The underlying asset has to be a “physical structure, facility, system or network”. While this assessment is rather simple for certain assets (for example, schools and hospitals), there might be some uncertainty regarding other assets, such as rolling stock (system, network or not included in the definition?).
The underlying asset has to “provide or support essential public services”. This definition would also require a case-by-case analysis of the business model. For example, the definition should be fulfilled if a power plant provides energy to a privately owned utility distributing energy to the public. However, that wouldn’t be the case if the power plant sold the energy solely to a single factory or enterprise primarily using it for its private purpose.
In short, classifying an investment as a QII will require a thorough, multidisciplinary analysis on a case-by-case basis with the involvement of at least two independent parties.
MAKING THE RIGHT DECISION
Since the final decision about whether an asset is a QII lies with the investor, how does he decide? The answer depends, to a large extent, on the regular reporting provided by the fund manager for Solvency II purposes.
The methodology for the SCR calculation for funds is laid down in the following hierarchy:The general requirement for fund investments is to calculate the SCR based on their underlying assets – ‘look-through’, as set out in the Article 84 (1) and (2) of Commission Delegated Regulation (EU) 2015/35).
If ‘look-through’ can’t be applied, the capital charge may be calculated on the basis of the target allocation, which can usually be derived from the investment guidelines.
If that’s not possible, pre-defined equity shocks are applied to the fund shares.
Provided that a fund manager selects assets fulfilling the QII criteria, what would be the most beneficial way to structure a fund? In order to answer this question we would have to look at different reporting processes. Examples could include direct reporting from a fund of funds or a single fund to a Solvency II investor; or more indirectly, reporting from a single fund to a fund of funds, which in turn would have to report the information received to the Solvency II investor.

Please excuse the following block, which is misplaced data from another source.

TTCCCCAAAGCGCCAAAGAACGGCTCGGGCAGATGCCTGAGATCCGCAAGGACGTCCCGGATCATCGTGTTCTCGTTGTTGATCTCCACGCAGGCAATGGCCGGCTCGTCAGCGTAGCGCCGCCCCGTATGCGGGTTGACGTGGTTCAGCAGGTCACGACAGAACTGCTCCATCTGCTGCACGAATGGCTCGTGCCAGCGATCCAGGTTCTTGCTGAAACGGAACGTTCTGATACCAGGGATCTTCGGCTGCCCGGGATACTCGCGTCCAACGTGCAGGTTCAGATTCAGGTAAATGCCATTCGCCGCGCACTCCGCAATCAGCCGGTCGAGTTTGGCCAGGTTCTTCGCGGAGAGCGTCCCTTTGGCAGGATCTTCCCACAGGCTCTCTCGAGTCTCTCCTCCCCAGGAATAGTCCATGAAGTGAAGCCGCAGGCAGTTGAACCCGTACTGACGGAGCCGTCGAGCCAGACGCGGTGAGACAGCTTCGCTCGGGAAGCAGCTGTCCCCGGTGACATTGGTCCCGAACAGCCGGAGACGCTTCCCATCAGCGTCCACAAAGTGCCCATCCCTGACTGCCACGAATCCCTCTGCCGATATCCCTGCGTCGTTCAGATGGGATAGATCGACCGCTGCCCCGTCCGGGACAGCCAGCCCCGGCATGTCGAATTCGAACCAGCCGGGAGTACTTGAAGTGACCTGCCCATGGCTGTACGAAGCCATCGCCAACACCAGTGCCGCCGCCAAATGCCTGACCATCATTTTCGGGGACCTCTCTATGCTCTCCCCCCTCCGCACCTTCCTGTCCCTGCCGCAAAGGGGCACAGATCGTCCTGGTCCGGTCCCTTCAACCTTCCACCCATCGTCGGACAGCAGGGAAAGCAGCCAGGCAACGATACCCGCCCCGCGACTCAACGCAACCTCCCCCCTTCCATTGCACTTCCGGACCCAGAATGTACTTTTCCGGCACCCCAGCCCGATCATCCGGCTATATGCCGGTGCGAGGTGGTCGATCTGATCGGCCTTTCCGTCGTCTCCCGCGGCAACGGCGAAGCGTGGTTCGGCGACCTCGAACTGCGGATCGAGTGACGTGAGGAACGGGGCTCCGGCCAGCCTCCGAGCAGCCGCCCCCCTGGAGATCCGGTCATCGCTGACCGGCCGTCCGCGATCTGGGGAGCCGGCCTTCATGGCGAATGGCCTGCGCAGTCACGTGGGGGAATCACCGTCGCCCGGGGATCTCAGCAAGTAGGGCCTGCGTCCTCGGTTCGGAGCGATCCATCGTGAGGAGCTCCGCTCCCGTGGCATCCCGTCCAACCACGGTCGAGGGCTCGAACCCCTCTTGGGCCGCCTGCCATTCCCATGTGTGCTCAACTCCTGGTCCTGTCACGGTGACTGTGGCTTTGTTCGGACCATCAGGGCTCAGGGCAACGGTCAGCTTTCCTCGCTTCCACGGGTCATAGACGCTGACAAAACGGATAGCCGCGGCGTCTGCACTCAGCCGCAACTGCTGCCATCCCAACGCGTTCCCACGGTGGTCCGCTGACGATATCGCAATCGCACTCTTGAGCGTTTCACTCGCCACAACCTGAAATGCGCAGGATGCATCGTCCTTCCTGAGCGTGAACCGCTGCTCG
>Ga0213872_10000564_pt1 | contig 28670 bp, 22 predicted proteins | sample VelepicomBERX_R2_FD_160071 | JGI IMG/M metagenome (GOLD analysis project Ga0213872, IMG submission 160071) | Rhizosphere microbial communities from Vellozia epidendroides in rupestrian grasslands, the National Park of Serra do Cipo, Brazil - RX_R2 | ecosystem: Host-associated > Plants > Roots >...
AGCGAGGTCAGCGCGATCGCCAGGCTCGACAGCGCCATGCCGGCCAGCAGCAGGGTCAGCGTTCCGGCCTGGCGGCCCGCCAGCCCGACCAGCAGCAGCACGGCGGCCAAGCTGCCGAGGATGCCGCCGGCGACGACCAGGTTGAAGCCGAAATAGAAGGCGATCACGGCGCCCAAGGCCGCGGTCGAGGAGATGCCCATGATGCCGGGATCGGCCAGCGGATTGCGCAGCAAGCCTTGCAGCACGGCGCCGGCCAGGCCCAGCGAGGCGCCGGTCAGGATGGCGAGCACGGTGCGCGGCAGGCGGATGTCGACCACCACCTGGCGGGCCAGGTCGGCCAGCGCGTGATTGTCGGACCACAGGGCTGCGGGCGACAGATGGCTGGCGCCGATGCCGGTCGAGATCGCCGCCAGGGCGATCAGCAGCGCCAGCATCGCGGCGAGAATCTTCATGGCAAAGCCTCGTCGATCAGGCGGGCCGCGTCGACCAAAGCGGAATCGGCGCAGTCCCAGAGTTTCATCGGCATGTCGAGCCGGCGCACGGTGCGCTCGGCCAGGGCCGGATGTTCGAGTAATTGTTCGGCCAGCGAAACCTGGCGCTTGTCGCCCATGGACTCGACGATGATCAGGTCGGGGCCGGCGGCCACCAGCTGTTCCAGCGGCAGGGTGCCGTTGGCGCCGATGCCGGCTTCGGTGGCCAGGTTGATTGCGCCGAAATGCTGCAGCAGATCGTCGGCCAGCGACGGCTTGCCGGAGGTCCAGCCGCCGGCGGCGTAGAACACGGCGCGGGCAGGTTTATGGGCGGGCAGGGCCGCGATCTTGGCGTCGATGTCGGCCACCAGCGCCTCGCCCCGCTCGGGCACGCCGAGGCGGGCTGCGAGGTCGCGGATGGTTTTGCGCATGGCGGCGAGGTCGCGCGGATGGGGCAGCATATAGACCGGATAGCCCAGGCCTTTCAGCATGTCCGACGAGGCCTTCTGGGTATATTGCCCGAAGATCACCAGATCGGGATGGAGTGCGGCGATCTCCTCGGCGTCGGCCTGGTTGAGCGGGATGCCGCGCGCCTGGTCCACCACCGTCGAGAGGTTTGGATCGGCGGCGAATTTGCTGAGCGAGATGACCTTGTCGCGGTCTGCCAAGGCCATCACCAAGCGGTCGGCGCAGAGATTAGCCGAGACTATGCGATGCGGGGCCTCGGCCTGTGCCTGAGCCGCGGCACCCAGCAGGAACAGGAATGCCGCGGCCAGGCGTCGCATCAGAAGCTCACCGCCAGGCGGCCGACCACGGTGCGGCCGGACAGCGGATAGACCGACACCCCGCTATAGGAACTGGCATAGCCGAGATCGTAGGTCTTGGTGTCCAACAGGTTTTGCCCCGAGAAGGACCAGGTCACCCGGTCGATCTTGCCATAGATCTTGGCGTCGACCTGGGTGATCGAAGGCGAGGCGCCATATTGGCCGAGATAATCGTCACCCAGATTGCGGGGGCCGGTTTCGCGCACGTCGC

On both levels, the recipients (Solvency II investor or fund of funds manager) may or may not be able and/or willing to process the ‘look-through’ reporting in their departments and IT systems. That is especially the case for fund of funds managers, who would have to collect and aggregate ‘look-through’ data from several single funds and sometimes feeder vehicles often located outside of the EU – a very challenging project from an operational perspective.
A pragmatic alternative to the burdensome ‘look-through’ reporting might be the design of investment guidelines from which the investor may infer the target allocation and calculate the SCR. This approach would allow the investor to still benefit from the reduced capital charges for QIIs (which would in turn increase the marketing opportunities for the investment manager) and could result in a more efficient operational implementation for a fund manager.
Based on this example, a conservative target allocation (as a percentage of the NAV) of 100 percent in a QII with 30 percent US dollar exposure and 20 percent pound exposure could be derived. This allocation could result in a SCR of 27 percent of the NAV for the equity risk and 12.5 percent of the NAV for the FX risk. In contrast, a fund not disclosing those details could be charged a significantly higher SCR of up to 45 percent equity risk and 50 percent for the FX risk.
BENEFITS FOR NON-SOLVENCY II INVESTORS
While SCR and Solvency II reporting are only relevant for Solvency II investors, the formal assessment and the independent validation performed for an asset to classify as a QII may also be beneficial for non-Solvency II investors.
That’s because Solvency II qualification criteria can generally be fulfilled by low-risk investments only; the detailed validations performed by an independent party reduce operational risk and overreliance on fund managers usually subject to conflicts of interest; regular updates of the assessments and validations improve the ongoing monitoring of the investment quality; and documentation of the assessments and validations can be used in internal processes and external audits.
If implemented properly, the classification procedure can effectively contribute to the quality of the investment process between all parties and thus reach beyond a regulatory box ticking exercise. ?